“This complaint makes clear that workers have the right to speak to issues of ethical business and the composition of management,” Laurence Berland, one of the fired Google employees, said in a statement. “This is a significant finding at a time when we’re seeing the power of a handful of tech billionaires consolidate control over our lives and our society. Workers have the right to speak out about and organize, as the NLRB is affirming, but we also know that we should not, and cannot, cleave off ethical concerns about the role management wants to play in that society.”

Ex-Googlers Berland and Kathryn Spiers previously filed a federal complaint with the NLRB arguing Google fired them for organizing, which is a protected activity. They had organized around a variety of topics, including Google’s treatment of its temporary, vendor and contractor workers, Google’s alleged retaliation against employees who organized, the company’s work with Customs and Border Protection and more.

Additionally, in November 2019, Google put Rebecca Rivers and Berland on leave for allegedly violating company policies. At the time, Google said one had searched for and shared confidential documents that were not pertinent to their job, and one had looked at the individual calendars of some staffers. Following a protest in support of the two, Rivers, Berland, Duke and Waldman were fired.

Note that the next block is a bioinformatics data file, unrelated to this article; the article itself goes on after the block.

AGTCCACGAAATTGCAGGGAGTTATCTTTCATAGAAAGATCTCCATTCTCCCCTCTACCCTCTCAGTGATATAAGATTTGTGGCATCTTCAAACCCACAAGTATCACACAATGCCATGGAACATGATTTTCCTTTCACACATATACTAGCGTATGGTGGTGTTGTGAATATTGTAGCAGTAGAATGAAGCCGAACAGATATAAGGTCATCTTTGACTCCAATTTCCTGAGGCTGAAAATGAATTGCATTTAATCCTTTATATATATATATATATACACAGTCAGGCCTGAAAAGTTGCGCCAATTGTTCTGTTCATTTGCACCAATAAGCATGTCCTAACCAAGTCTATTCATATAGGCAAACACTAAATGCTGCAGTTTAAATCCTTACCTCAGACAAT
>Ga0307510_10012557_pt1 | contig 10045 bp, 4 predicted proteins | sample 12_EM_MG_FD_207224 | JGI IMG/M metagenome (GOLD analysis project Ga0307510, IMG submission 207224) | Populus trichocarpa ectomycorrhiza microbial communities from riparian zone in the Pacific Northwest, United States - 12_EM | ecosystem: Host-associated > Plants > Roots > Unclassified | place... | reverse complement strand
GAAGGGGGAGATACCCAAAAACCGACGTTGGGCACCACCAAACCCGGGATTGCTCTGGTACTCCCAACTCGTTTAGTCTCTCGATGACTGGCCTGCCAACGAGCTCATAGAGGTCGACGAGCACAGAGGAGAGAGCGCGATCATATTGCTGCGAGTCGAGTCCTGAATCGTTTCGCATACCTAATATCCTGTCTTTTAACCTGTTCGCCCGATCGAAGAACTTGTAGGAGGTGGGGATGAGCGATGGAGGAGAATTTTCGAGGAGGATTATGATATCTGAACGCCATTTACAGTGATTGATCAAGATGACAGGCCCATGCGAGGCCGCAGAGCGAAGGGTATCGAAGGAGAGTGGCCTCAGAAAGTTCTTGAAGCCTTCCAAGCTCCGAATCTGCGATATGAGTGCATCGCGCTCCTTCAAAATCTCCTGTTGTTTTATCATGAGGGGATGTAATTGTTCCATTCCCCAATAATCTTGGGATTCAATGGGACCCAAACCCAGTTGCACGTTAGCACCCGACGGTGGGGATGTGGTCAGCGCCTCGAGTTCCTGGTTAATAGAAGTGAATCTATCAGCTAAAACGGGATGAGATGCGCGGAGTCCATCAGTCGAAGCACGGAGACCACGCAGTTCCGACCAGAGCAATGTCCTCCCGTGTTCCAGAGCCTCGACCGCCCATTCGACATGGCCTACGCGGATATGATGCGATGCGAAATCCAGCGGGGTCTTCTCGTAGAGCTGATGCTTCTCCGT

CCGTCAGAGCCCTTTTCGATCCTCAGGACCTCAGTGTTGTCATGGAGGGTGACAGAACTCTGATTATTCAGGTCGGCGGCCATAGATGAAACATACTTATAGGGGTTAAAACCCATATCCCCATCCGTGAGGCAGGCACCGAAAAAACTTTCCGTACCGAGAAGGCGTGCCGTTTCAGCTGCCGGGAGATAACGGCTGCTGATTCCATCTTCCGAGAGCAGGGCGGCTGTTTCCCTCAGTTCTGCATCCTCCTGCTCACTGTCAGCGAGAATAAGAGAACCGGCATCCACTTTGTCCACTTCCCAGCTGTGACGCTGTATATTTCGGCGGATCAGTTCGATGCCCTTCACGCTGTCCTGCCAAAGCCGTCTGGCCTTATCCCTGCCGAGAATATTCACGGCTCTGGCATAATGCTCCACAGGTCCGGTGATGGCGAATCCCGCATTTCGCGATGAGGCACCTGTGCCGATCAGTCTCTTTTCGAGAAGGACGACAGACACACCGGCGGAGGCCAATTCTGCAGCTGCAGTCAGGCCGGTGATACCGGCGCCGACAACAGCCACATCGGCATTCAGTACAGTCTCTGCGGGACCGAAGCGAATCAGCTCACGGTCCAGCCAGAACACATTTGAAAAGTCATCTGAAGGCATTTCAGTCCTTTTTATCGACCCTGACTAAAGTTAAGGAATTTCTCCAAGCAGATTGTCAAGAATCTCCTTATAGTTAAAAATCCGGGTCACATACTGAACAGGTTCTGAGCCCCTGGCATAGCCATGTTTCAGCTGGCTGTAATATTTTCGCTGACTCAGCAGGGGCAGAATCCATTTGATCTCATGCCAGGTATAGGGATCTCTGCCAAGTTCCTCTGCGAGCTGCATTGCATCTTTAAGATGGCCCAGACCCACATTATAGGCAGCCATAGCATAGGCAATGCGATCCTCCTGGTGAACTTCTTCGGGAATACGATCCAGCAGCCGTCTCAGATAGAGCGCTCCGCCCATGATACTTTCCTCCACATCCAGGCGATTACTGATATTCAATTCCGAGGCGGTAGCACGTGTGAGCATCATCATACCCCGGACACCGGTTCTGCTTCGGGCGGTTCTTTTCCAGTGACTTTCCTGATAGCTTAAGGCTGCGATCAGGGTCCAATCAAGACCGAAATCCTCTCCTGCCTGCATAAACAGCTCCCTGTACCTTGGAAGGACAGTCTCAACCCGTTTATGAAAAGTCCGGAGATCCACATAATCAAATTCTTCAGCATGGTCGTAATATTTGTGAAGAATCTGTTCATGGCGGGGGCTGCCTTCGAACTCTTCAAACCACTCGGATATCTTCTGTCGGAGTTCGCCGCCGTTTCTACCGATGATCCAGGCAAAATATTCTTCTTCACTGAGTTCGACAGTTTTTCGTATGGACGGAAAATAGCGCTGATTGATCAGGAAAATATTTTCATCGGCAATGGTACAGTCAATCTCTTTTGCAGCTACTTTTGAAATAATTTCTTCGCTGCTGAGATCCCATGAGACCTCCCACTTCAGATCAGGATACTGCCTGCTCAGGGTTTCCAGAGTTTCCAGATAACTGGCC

“Google has always worked to support a culture of internal discussion, and we place immense trust in our employees,” a Google spokesperson said in a statement to TechCrunch. “Of course employees have protected labor rights that we strongly support, but we have always taken information security very seriously. We’re confident in our decision and legal position. Actions undertaken by the employees at issue were a serious violation of our policies and an unacceptable breach of a trusted responsibility.”

This comes shortly after the NLRB issued a formal complaint against Google contractor HCL, alleging the company repeatedly violated the rights of unionized workers. Moving forward, Berland and Spiers are hoping the NLRB prosecutes the case against Google and seeks reinstatement and damages for them. But the next step is for the complaint to head to the desk of an administrative judge.

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Neuroglee gets $2.3 million to develop digital therapeutics for neurodegenerative diseases